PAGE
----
Ed Koch, former Mayor of New York City, has come to the defense of Sarah Palin regarding her use of the term “blood libel” to describe the malicious and false accusations that Palin’s electoral target map contributed to the Tucson shootings (emphasis mine):
Today the phrase “blood libel” can be used to describe any monstrous defamation against any person, Jew or non-Jew. It was used by Prime Minister Ariel Sharon when he was falsely accused of permitting the Lebanese Christian militia to kill hundreds of defenseless and innocent Muslim men, women and children in Lebanese refugee camps. The killings were monstrous and indefensible revenge for earlier killings by Muslims of innocent Christian civilians.
Time Magazine published a story implying that Sharon was directly responsible for the massacres. He sued the magazine. At trial it was determined that the magazine story included false allegations, but since Sharon was a public figure, he received no monetary damages.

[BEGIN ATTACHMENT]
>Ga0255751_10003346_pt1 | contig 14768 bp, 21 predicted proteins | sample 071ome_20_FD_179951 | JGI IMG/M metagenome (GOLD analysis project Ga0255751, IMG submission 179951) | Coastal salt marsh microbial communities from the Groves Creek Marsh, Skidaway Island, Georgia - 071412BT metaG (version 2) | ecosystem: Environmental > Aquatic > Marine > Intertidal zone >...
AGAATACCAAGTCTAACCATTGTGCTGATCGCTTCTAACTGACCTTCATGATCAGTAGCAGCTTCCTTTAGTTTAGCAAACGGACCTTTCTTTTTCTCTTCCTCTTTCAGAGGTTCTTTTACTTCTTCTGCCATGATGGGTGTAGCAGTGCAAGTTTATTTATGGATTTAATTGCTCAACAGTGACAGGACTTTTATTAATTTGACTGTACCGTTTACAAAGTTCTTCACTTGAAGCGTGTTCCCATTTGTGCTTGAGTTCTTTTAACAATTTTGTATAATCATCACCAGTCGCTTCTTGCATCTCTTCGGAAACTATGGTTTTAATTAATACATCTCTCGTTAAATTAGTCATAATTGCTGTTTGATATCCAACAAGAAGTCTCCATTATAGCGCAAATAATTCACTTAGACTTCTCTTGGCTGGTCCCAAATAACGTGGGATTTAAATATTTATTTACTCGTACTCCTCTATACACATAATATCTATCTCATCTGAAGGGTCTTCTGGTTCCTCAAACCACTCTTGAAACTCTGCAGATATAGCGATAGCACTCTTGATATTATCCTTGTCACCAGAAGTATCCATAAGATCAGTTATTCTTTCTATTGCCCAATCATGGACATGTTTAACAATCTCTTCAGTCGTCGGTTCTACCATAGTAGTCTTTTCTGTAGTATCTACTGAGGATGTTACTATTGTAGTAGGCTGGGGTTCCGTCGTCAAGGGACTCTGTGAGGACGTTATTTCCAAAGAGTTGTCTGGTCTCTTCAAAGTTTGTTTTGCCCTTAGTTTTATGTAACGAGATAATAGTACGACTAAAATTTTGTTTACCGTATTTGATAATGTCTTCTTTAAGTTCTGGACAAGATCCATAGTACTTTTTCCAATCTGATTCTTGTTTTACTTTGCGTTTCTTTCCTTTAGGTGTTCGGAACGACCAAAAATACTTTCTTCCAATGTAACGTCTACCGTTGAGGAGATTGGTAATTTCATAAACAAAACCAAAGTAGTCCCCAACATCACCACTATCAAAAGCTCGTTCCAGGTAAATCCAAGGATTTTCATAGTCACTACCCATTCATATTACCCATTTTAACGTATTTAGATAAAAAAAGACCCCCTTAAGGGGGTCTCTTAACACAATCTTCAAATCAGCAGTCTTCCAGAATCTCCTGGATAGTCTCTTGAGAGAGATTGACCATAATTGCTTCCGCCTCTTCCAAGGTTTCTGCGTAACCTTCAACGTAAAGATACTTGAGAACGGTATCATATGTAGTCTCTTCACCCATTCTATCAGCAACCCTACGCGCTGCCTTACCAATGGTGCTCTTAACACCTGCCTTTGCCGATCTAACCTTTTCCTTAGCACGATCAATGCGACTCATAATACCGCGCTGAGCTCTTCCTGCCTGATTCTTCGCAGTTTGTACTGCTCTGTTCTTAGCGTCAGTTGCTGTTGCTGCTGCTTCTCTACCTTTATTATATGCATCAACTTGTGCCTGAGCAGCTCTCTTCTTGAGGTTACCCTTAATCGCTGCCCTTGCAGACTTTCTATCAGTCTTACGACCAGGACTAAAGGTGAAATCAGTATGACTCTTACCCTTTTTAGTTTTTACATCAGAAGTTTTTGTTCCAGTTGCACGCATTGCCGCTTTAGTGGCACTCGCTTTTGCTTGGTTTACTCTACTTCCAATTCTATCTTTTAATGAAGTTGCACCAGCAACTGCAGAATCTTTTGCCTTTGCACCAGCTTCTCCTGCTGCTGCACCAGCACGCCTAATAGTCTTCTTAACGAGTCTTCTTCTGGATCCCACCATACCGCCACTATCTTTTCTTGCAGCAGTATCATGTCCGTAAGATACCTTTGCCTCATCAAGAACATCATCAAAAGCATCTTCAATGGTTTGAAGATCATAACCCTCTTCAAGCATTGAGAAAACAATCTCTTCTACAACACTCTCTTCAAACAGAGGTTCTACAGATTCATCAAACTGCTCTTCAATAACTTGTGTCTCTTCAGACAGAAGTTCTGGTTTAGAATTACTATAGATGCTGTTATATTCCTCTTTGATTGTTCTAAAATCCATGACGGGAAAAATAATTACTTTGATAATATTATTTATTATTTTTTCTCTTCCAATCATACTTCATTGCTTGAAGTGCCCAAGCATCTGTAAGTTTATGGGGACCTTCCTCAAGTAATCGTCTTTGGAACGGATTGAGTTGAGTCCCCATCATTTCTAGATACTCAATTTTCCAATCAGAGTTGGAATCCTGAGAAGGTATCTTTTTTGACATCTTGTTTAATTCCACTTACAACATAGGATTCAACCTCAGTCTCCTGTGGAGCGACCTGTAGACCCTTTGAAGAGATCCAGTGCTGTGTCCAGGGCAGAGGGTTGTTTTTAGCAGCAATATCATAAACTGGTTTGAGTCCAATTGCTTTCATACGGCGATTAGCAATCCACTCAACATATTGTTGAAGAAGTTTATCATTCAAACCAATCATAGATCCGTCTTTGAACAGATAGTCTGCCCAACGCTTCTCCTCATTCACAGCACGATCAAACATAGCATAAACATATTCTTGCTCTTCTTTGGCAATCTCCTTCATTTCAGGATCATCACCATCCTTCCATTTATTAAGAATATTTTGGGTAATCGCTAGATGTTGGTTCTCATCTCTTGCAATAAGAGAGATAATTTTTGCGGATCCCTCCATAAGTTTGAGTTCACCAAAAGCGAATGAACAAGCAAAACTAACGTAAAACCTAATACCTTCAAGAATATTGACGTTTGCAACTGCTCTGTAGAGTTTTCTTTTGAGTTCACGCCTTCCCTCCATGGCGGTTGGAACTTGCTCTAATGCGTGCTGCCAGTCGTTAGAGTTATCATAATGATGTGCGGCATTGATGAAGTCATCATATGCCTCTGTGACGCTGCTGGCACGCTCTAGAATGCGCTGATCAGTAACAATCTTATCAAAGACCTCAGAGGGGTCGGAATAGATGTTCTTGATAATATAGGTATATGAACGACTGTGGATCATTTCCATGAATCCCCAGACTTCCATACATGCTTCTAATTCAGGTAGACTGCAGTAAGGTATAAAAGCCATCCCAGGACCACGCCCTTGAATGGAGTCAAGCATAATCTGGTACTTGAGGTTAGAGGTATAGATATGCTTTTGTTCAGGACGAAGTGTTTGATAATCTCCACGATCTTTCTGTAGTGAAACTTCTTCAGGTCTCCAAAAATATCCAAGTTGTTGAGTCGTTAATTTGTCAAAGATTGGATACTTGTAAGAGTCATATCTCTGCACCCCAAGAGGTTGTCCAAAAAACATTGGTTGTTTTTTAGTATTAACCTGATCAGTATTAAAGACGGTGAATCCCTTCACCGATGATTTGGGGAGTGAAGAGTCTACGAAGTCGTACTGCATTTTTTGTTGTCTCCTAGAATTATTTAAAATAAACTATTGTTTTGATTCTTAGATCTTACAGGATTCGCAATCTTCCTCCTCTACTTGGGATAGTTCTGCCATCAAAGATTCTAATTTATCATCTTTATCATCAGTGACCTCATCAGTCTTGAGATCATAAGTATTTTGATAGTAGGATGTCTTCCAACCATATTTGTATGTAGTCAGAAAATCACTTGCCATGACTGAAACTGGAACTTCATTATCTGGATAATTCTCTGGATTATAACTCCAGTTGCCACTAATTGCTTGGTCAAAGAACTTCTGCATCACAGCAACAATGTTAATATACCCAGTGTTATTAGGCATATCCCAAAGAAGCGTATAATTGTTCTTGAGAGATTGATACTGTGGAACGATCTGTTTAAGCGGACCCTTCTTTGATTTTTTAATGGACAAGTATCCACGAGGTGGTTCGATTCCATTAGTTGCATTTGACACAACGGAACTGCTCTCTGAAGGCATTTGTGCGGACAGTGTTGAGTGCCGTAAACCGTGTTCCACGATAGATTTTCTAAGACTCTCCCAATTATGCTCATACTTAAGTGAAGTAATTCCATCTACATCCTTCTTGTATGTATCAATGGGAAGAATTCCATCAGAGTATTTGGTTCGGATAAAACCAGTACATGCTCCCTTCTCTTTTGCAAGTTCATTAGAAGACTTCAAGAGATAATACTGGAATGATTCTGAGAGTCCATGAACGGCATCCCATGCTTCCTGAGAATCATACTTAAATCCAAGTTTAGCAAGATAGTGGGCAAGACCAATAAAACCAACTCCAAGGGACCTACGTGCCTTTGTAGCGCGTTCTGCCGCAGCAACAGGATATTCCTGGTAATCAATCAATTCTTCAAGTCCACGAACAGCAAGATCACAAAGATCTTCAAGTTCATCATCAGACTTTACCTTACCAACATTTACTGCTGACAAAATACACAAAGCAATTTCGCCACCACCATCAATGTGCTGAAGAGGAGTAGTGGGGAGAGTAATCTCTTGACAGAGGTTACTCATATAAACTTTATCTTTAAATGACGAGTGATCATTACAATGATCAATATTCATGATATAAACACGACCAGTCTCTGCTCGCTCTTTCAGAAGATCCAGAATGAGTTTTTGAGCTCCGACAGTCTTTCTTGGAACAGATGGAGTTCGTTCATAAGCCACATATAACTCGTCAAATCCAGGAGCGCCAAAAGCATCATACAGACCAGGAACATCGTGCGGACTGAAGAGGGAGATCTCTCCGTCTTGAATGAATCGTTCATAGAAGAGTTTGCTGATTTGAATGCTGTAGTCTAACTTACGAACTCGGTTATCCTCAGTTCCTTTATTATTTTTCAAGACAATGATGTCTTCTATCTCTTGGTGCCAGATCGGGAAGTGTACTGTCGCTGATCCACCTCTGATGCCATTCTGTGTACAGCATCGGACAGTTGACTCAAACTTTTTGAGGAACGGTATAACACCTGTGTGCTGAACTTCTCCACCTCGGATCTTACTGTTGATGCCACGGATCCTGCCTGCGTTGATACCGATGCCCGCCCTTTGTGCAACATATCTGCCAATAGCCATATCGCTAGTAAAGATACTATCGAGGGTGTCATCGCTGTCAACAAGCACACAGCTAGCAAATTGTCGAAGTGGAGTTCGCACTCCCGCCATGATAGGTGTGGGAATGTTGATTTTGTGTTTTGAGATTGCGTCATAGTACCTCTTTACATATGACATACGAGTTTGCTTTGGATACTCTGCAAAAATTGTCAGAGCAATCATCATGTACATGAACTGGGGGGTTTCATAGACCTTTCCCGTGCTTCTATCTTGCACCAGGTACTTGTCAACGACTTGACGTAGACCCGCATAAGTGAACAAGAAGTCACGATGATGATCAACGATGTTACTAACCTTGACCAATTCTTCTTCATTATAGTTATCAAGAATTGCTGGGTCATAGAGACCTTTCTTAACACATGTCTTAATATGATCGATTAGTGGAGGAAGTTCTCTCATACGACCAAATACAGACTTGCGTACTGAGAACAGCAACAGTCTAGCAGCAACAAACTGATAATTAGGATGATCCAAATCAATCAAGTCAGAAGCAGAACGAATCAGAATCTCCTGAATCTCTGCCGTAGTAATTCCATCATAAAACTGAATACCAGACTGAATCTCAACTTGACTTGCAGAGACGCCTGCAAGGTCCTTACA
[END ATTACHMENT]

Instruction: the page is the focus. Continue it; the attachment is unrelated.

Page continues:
How dare Sarah Palin, cried the commentators, use that phrase to describe the criticism of her by those who blamed her for creating the atmosphere that set Loughner off in his murderous madness. Some took the position that it proved their ongoing charges that she is not an intelligent person and probably did not know what the phrase meant historically. In my opinion, she was right to denounce her critics and use blood libel to describe the unfair criticism that she had been subject to.
It is so interesting that the punditry seems more interested in nit-picking Palin’s verbiage, even though that verbiage demonstrably was consistent with modern usage of the term “blood libel, rather than denouncing the people who spread the lie that Palin was responsible for the Tucson shooting — a lie believed by 56% of Democrats and 35% of the nation overall.
It’s 2012 folks, and the media will do whatever it can to destroy Republican candidates. This is just the beginning.